A second likely reason is the focus and strategy of the CEO. A healthy majority of CEO’s will tell you that their mandates often do not extend to include significant change of the business model. Rather, their mandate focuses on making the machine run smoother and more profitably. You only need consider organisations like big banks or Telco’s that have contracted out their workforces' to cheaper international options, rather than drive a culture of innovation that could change their business.
Lack of senior management support
Included in this list is likely to be lack of 'real' support. Unlike the product or R&D department who can push out a new product into a market, implementing a new business model which requires wide range executive support across an entire business is very difficult, if not impossible for most businesses. More so than any other items here this has to be a major contender for the most common limitation of companies who struggle to innovate.
Lack of experimentation
Less obvious than previous points could be the mere lack of a culture which encourages experimentation. No matter what the idea or how good the team that comes up with the idea is, it is exactly that - an idea. It has been built on a range of assumptions and therefore needs to be trialled and tested before it is developed into a product ready for launch. It is the experimentation stage which allows you to adjust or improve the idea based on real time feedback and response (often called a 'pivot'). This all or nothing approach can stifle businesses from launching new products and services.
Failure to pivot
Probably the most important aspect of any process of innovation is to accept failed test results as an indicator that something needs to change, not that something failed. This is where start-ups excel and large businesses struggle the most. Entrepreneurs don’t really have a choice, if their product does not perform well (as this is the only product they have) they must change it to survive. Large businesses on the other hand have a choice to kill a product off or hold it back until it does work. This has the effect of slowing or killing off the product. It's exactly what Kodak executives did.
Well, many of these points and ideas stemmed from books we have read around innovation and experiences we have had with our clients. One of those books, which happens to be my favourite read, is Clayton Christensen’s book ‘The innovators Dilemma’.
However, Clayton’s book and its subject matter was largely based on American organisations, their structures and styles of management. And while there are strong similarities between Australia and the United States, our business and economic environments run to different beats.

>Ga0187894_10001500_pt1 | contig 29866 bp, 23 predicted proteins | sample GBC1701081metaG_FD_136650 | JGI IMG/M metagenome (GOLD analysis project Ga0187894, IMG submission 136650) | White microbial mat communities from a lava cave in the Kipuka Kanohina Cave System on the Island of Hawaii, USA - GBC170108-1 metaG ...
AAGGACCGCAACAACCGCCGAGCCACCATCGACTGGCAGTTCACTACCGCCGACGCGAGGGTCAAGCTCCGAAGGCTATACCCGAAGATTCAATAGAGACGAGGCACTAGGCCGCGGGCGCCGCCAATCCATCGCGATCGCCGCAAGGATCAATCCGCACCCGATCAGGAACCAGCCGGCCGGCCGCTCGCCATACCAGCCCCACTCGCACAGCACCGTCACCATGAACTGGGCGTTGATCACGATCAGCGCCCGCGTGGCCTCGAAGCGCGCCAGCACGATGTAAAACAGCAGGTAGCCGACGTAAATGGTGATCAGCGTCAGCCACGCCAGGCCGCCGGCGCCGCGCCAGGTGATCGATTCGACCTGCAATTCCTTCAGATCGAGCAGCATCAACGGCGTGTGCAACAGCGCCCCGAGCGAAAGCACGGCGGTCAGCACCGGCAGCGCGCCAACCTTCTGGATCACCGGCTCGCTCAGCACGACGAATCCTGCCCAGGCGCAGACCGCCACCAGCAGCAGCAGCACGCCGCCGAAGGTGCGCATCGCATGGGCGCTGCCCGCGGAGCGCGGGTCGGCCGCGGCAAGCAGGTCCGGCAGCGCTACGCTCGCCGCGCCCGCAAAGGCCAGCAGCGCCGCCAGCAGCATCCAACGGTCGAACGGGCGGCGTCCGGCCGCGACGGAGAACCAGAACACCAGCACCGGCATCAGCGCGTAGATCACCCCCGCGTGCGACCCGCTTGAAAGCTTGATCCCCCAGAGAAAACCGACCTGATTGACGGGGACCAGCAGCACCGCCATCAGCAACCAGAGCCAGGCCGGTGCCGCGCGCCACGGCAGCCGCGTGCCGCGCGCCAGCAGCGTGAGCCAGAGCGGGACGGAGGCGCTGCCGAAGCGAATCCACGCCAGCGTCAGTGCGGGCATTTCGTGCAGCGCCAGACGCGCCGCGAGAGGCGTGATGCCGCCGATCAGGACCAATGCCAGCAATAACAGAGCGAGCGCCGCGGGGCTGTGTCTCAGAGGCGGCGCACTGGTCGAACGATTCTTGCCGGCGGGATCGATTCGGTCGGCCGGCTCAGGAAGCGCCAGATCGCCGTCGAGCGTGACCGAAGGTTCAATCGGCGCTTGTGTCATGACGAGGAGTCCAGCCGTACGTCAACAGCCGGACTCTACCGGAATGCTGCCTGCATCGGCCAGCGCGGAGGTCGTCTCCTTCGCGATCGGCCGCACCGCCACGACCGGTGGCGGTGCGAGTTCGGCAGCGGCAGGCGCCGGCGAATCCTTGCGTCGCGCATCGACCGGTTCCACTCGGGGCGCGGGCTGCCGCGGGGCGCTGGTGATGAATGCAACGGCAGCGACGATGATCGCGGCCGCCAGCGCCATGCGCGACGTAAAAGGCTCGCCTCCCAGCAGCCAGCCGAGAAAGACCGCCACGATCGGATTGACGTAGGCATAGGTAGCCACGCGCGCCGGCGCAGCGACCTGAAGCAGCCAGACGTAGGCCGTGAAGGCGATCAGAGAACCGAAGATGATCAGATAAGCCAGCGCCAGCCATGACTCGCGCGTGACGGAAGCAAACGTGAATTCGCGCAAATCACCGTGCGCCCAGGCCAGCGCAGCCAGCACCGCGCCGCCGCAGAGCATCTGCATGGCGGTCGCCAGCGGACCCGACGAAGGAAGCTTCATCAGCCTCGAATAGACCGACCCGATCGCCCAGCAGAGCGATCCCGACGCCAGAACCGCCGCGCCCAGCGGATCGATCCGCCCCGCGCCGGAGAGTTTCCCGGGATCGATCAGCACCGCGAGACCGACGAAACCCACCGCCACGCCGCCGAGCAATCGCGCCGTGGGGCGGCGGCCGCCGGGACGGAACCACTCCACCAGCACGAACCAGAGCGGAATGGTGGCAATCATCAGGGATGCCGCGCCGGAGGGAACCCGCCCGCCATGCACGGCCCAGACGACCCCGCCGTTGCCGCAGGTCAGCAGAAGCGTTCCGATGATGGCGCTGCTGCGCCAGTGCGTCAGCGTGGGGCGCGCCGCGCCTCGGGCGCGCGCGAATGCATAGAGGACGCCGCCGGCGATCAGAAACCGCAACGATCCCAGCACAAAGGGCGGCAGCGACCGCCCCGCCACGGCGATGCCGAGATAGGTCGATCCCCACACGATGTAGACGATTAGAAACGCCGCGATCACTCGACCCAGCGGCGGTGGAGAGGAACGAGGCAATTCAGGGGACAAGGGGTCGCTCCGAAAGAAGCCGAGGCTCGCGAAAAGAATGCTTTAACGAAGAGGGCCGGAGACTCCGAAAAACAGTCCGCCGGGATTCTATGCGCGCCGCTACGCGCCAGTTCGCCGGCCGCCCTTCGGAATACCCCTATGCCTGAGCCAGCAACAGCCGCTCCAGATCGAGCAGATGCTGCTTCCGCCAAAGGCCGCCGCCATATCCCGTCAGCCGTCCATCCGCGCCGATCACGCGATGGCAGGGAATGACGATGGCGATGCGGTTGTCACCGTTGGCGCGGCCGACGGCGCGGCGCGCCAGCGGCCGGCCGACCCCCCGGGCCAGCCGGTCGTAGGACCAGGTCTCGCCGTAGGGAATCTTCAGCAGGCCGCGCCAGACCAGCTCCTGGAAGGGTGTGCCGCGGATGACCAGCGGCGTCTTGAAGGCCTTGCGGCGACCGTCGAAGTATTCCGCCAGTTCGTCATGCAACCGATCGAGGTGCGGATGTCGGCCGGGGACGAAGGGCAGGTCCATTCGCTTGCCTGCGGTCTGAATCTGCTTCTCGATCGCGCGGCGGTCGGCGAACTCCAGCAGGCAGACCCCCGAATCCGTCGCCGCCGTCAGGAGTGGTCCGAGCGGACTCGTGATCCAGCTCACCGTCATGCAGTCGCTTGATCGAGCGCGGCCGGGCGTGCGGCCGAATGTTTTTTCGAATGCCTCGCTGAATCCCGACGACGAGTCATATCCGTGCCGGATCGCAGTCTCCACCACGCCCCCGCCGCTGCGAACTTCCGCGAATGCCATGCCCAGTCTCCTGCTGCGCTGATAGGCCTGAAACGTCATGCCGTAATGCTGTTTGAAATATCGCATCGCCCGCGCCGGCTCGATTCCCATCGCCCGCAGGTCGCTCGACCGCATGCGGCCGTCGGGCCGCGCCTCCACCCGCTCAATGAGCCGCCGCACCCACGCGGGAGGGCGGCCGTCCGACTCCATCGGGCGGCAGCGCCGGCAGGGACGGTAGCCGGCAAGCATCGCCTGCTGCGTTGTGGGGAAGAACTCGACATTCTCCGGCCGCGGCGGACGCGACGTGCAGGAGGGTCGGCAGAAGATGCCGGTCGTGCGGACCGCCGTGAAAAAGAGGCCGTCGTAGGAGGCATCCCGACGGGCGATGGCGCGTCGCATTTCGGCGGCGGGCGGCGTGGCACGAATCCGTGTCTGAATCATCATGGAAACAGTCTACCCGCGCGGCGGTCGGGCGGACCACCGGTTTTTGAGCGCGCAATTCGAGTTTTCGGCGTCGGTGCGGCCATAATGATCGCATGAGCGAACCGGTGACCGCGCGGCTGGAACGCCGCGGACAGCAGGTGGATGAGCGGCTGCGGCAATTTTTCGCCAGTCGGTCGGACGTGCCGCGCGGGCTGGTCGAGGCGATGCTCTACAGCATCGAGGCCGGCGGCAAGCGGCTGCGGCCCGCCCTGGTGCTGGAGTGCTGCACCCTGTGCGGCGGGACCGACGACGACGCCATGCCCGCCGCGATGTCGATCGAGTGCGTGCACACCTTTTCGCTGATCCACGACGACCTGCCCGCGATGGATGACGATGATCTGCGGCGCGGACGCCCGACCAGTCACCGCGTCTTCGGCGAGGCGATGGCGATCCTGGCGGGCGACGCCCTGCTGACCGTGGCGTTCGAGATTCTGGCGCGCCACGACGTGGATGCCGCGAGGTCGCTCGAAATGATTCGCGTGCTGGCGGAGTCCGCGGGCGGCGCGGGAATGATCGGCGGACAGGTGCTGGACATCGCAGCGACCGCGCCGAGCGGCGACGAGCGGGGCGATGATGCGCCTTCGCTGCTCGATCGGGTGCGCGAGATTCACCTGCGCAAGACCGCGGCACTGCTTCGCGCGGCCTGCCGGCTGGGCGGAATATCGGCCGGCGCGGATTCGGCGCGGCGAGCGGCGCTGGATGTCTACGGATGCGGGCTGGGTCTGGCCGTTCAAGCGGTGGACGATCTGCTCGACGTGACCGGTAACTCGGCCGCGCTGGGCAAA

Our natural tendency was to question how real these challenges were in Australia, within our large corporates.
That is not to say that Clayton’s book was not relevant, we just wanted it to be directly relevant to the organisations we know in Australia. More to the point, we wanted them to be directly relevant to our business networks.
As part of an innovation consultancy, if there is one thing I know it’s that you can’t learn this stuff from a book alone or from just your own startup experience. Every startup is different and when you are in the egg, you see things differently to when you are in a large corporate where the emotional tie to the organisation is less intense.
It’s easy to say all this, but how do you go about getting the information? You do your own research and use the structure of what you have read to find the supporting facts. And that is pretty much exactly what we did.
We challenged ourselves.
The interview series
We set our consultancy a goal to interview several of the senior innovation managers in large Australian based corporates to get an understanding of exactly why they felt innovation eluded large organisations. It is important to note that the interviewers were not making direct comments about their current employers. In fact most were drawing from their years of innovation experience and their challenges to get colleagues and executives to think differently.
The best people to talk about innovation are people who work in the industry every day. You may be thinking that this seems senseless. But think about it. We were just about to interview some of the most influential people in their respective businesses who are tasked with the job of driving innovation and in some cases disruption, in their organisation or industry.
Over the next few months we will publish all 8 interviews from these innovation professionals from companies like;
- Australian Unity,
- Lion Nathan,
- Downer group and a few more.